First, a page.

Regular visits a key pillar in prevention of elders' suicide

Simple, low-key and regular visits by volunteers can be the first step in getting the isolated elderly to take part in social activities, says Mr Tan Chuan-Jin. The Health Promotion Board is also teaching seniors social-emotional and self-care skills
Simple, low-key and regular visits by volunteers can be the first step in getting the isolated elderly to take part in social activities, says Mr Tan Chuan-Jin. The Health Promotion Board is also teaching seniors social-emotional and self-care skills and how to seek help if necessary.ST FILE PHOTO

Minister says causes are often complex, and calls for whole-of-government approach

With 3,000 Pioneer Generation Ambassadors regularly visiting the elderly, the Government has found that some seniors are happy to have someone to talk to even though they are living with their families.

This indicates that even those who are not living alone may feel disengaged, said Minister for Social and Family Development Tan Chuan-Jin. The information can help the Government in directing volunteers to pay such elderly folk regular visits, he added.

Such befriending services are one of the key pillars in the prevention of suicide among the elderly.

An average of 116 people older than 60 committed suicide each year between 2011 and 2015, Mr Tan told the House yesterday when replying to Non-Constituency MP Dennis Tan. They formed almost 30 per cent of the average 415 suicides that took place annually during the period.

Suicides in this age group have been creeping up, from 95 in 2010 to 126 in 2014.

While "the trends aren't picking up in a big way", Mr Tan Chuan-Jin said: "Every death from suicide is one death too many. We should endeavour to try and prevent it."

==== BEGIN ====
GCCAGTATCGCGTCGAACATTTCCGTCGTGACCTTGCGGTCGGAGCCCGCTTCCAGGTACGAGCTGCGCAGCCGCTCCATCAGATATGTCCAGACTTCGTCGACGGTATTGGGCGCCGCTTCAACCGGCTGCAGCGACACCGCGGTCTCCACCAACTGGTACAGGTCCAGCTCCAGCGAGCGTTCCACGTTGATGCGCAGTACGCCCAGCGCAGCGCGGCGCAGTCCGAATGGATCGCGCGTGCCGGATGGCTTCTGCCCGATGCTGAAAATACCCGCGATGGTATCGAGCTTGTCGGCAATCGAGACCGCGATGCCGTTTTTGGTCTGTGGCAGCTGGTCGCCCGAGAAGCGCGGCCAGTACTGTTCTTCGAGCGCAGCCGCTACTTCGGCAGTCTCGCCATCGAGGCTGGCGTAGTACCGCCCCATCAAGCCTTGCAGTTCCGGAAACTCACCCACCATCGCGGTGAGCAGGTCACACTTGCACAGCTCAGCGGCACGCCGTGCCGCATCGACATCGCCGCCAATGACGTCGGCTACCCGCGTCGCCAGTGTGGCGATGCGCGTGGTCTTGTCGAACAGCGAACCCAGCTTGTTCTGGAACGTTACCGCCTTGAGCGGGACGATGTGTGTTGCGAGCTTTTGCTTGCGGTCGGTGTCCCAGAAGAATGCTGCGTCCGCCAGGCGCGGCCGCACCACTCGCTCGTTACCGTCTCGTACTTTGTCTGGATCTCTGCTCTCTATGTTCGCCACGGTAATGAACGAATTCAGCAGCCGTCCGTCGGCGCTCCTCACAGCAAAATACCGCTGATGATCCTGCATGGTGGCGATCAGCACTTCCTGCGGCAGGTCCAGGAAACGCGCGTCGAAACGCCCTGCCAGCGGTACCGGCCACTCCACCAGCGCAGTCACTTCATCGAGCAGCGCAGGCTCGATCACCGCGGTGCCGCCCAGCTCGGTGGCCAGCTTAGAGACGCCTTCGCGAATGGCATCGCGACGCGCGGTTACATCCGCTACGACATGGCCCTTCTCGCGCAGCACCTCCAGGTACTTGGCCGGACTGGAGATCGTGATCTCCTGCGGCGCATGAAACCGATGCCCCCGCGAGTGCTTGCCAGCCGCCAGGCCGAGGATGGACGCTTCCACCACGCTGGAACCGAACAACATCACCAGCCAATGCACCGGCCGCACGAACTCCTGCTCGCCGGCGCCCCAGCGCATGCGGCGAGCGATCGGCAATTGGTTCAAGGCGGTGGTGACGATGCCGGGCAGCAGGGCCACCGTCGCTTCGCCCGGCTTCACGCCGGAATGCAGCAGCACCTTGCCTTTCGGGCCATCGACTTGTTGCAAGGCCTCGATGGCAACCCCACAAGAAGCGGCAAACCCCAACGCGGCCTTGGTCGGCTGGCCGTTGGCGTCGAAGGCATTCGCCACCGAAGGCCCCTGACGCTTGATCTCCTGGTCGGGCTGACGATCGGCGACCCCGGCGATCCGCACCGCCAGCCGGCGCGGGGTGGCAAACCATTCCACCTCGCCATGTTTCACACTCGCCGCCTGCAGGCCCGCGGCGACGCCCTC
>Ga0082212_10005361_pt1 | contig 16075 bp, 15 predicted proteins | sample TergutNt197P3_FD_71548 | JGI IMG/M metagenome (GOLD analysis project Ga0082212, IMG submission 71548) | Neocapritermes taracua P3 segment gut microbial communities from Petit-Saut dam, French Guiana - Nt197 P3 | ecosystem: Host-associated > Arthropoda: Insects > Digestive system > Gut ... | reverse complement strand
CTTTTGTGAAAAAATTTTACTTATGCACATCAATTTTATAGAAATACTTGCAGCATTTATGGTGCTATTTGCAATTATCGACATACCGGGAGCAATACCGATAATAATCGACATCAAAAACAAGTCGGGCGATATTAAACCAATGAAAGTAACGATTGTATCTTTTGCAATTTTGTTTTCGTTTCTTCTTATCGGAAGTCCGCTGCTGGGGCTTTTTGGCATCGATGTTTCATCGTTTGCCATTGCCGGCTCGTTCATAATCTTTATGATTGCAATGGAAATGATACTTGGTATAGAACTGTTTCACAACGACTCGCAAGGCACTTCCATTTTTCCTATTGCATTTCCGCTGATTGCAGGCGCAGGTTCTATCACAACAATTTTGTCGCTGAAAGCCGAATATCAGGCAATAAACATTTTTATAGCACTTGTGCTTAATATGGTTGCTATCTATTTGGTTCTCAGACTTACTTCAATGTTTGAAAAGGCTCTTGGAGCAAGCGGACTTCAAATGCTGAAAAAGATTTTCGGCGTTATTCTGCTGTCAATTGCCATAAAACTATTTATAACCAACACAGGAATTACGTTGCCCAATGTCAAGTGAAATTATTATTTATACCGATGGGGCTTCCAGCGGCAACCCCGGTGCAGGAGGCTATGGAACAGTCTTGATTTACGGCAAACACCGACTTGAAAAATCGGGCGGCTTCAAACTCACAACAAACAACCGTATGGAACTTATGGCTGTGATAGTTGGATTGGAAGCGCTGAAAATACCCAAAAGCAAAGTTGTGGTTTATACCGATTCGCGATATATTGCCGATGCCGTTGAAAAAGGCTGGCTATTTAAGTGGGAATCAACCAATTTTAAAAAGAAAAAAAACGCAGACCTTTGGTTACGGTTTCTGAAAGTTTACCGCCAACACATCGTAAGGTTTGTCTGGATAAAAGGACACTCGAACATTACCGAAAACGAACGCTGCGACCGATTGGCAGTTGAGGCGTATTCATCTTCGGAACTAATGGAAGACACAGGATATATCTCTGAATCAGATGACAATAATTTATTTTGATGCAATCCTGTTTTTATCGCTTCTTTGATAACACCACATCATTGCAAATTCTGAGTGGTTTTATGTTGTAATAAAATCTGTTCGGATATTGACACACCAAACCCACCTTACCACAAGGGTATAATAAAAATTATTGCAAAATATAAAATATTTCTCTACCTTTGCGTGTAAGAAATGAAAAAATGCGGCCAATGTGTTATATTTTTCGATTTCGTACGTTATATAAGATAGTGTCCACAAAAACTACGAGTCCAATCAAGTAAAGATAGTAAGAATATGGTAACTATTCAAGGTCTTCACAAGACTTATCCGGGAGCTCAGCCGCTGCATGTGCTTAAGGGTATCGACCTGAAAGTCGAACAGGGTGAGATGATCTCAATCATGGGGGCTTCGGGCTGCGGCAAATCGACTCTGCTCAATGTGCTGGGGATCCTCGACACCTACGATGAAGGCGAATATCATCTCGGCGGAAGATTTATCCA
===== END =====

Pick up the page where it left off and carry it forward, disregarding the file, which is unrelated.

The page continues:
Grassroots organisations are a valuable set-up for suicide prevention, especially the Pioneer Generation Office, because of the information they gather during interactions with the elderly, he said.

"How do we then pull the information together so that we can then direct efforts at befriending in a lot more targeted and effective manner?"

He added that there needs to be a whole-of-government approach because suicides are often complex and multifaceted.

"There are social issues, there are relationship issues, family issues, mental health issues, and sometimes a combination of various factors that causes individuals to take their own lives," he noted.

He said the Government is addressing the issue in three ways.

First, the Health Promotion Board is teaching seniors social- emotional and self-care skills and how to seek help if necessary.

Second, senior activity centres conduct social activities and home visits to reach out to elderly people staying in rental flats. There are also befriending programmes, in which volunteers visit seniors regularly.

The third effort is crisis response. Groups such as the Samaritans of Singapore and the Institute of Mental Health have 24-hour hotlines for those in distress.

Mr Tan urged people to seek help early "when feeling overwhelmed and emotionally distressed".

Three MPs, including Dr Intan Mokhtar (Ang Mo Kio GRC) and Nominated MP Kok Heng Leun, asked if more could be done to involve the elderly in community events.

Mr Tan said volunteers from various backgrounds are sought by his ministry to provide befriending services in various languages.

On drawing out the isolated elderly, he added: "Sometimes, it's just a question of regular visitation... low- key, simple, weekly, fortnightly befriending visitation goes a very long way and that becomes a bridge to the other activities that we have."

A version of this article appeared in the print edition of The Straits Times on January 11, 2017, with the headline 'Regular visits a key pillar in prevention of elders' suicide'. Print Edition | Subscribe